Europa League final referee Anthony Taylor and his family were harassed by AS Roma fans on Thursday at the Budapest airport just a day after officiating the team's final loss to Sevilla in penalty kicks. The English official, blamed for not awarding a penalty kick for Roma after a handball in the box, had to be escorted through the airport as things turned violent with one fan even launching a chair in his direction.
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Taylor and his family weren't physically hurt but it could have been so much worse. It's easy to forget that he is human and no one should ever be treated this way. Roma have nobody to blame for that final than themselves, and manager Jose Mourinho approaching Taylor after the game near the team bus and calling him "a [expletive] disgrace" did not help matter in the least. It's now reported by the British press that Mourinho will be charged by UEFA for his behavior toward the officials that night.
"We are appalled at the unjustified and abhorrent abuse directed at Anthony and his family as he tries to make his way home from refereeing the UEFA Europa League final. We will continue to provide our full support to Anthony and his family," the English referees association said in a statement.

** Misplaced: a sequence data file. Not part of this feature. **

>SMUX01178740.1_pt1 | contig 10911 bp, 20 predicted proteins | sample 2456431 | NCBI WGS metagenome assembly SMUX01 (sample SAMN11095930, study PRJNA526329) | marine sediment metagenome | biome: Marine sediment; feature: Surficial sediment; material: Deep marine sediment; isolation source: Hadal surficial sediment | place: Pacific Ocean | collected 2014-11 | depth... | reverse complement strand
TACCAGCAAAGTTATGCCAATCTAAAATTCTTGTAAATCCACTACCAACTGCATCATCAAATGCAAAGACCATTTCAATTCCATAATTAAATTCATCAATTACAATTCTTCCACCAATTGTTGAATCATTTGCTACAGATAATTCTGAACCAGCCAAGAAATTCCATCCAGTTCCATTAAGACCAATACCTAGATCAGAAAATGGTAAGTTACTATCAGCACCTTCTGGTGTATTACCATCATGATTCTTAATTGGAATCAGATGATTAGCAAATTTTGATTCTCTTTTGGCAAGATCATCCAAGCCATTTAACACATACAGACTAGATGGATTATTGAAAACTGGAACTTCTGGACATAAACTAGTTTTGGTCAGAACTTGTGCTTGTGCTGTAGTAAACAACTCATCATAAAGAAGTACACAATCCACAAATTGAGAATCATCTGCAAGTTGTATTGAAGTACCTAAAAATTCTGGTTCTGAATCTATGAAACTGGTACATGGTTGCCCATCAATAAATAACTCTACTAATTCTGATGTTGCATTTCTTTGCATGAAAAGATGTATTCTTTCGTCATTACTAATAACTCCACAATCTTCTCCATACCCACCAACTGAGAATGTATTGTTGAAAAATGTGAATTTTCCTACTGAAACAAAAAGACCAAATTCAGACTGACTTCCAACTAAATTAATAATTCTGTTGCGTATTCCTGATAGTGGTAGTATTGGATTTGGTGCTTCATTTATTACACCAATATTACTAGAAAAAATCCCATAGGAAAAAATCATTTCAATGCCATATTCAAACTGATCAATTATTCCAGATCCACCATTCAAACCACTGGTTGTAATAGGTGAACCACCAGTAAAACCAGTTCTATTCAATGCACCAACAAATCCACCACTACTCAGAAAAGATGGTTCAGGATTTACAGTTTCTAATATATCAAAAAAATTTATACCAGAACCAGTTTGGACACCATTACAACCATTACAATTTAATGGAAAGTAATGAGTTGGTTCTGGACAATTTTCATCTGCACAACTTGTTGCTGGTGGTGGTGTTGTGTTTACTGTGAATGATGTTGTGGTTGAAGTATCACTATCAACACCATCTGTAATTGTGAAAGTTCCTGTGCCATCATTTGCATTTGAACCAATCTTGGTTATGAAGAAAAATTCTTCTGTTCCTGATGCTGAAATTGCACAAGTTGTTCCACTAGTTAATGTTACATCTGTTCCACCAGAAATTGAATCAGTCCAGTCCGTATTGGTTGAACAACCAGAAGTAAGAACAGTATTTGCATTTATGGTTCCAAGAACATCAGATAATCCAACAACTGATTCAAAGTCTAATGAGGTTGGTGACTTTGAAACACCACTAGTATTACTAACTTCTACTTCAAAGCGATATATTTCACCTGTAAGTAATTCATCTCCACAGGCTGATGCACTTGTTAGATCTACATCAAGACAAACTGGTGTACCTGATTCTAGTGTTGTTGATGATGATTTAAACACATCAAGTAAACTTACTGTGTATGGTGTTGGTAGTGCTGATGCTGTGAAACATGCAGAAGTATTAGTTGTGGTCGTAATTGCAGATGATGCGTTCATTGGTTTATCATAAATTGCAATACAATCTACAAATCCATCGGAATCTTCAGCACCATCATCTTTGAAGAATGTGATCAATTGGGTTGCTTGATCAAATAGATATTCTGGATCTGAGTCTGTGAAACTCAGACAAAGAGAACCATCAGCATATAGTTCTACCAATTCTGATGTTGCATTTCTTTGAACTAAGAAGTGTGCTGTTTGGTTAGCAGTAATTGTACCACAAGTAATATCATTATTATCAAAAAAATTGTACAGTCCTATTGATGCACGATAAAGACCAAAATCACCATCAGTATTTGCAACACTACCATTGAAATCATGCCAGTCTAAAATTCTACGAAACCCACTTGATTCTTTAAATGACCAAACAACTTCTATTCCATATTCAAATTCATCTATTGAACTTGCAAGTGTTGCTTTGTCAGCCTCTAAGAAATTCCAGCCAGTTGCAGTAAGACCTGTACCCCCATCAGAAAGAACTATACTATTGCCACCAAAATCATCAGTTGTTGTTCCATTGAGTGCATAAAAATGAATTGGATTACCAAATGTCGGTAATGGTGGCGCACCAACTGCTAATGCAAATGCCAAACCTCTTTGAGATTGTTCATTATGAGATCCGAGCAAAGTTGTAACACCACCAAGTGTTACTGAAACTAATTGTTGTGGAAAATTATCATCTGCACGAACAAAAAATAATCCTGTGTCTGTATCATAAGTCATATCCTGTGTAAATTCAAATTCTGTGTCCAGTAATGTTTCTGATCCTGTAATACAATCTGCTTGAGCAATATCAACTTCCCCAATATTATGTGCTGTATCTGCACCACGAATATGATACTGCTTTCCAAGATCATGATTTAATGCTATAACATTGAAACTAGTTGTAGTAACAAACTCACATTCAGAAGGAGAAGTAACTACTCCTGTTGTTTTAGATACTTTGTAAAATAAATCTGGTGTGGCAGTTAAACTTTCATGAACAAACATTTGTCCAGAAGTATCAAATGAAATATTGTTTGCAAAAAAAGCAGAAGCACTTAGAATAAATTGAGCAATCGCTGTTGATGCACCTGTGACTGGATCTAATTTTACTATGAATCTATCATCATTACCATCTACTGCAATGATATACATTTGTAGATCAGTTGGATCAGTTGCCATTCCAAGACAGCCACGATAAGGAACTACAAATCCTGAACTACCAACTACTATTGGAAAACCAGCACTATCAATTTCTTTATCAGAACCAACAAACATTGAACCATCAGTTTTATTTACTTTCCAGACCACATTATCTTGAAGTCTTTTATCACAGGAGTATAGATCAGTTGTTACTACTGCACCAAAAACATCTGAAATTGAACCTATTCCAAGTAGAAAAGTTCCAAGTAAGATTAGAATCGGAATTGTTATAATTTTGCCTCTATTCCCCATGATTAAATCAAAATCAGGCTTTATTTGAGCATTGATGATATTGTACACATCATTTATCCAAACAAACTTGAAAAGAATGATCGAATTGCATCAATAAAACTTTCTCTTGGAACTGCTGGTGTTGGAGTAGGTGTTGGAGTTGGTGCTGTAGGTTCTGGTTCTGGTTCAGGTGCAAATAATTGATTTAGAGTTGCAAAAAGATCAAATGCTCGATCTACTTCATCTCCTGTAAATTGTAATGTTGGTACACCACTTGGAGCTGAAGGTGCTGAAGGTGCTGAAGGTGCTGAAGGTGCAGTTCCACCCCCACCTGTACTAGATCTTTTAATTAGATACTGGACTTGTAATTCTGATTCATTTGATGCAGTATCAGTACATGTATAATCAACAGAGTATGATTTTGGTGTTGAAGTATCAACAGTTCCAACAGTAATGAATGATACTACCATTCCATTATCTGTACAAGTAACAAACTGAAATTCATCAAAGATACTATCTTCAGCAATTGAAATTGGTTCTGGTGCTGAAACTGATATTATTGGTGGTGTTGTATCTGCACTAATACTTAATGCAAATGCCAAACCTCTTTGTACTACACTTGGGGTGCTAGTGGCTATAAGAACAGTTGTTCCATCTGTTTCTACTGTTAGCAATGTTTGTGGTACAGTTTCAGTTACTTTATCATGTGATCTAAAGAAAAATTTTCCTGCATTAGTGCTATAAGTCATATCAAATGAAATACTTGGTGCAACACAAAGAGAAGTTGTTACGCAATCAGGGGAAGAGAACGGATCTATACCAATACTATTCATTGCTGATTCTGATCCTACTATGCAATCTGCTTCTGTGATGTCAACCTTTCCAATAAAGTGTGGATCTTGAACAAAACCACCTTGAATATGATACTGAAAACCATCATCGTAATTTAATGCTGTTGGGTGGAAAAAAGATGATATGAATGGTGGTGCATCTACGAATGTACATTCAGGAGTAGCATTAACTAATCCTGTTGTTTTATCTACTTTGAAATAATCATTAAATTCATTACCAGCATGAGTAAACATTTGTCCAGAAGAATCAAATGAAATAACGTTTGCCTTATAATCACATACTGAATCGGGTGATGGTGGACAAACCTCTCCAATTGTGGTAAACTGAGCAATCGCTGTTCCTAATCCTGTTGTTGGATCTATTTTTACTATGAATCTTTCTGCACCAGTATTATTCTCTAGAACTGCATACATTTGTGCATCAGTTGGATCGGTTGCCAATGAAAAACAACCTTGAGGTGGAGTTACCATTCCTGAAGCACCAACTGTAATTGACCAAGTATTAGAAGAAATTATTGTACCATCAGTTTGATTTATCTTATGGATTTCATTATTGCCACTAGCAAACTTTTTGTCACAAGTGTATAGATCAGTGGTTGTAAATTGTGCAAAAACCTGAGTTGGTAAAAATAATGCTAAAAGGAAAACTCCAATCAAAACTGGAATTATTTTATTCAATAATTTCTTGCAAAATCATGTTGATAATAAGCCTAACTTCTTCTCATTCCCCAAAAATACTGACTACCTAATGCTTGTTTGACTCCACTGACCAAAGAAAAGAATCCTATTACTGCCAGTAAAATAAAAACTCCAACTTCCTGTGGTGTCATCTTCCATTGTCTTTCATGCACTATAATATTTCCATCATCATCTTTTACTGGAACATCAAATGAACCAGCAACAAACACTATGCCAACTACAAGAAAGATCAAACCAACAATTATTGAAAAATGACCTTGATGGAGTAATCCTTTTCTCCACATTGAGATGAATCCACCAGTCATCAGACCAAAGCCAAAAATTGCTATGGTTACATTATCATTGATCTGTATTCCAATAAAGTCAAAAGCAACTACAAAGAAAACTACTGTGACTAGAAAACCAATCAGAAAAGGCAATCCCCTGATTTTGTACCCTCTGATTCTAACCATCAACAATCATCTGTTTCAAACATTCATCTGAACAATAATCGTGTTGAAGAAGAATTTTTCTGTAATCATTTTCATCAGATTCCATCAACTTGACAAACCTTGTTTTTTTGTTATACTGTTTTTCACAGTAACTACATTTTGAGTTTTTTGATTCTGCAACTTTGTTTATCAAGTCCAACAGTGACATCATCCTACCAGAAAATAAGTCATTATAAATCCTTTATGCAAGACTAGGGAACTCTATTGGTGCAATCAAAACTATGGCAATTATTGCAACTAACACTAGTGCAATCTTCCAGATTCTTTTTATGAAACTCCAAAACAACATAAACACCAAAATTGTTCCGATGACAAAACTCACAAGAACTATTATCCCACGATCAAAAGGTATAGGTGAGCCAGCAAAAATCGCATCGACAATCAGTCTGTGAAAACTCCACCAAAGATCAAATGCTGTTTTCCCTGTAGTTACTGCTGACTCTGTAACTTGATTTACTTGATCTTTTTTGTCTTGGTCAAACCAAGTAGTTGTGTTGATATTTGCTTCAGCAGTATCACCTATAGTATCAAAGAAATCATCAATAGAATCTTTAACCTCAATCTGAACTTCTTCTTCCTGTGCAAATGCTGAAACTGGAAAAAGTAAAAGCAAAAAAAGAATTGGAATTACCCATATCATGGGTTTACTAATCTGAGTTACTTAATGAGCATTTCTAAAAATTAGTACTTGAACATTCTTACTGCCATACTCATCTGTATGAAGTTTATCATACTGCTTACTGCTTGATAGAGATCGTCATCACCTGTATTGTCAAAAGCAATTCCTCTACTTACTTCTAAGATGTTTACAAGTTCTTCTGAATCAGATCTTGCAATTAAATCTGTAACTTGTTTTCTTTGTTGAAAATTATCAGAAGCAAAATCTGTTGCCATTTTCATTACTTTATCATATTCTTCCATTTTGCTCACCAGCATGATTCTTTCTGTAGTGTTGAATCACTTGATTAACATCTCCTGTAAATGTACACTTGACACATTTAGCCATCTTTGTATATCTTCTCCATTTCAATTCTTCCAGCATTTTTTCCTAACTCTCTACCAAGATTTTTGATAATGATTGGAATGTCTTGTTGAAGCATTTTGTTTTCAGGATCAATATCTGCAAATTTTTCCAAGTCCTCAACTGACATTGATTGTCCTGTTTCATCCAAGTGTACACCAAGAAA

Being in the spotlight can certainly have its severe disadvantages, and this is one of them.
Roma's general manager commented on the attack with a comment that didn't condemn the events, rather raising further doubts on his performance.
"We at AS Roma don't want to raise doubts about Sevilla's merits. We believe that with our opponents we put on a great final and honored the stage offered to us by UEFA in the best way," Roma general manager Tiago Pinto said, according to the Associated Press. "We don't usually comment immediately about these types of situations but over the course of today we've analyzed both the most glaring incidents and those seemingly less evident and it is clear that in disciplinary terms the refereeing of the match was not balanced."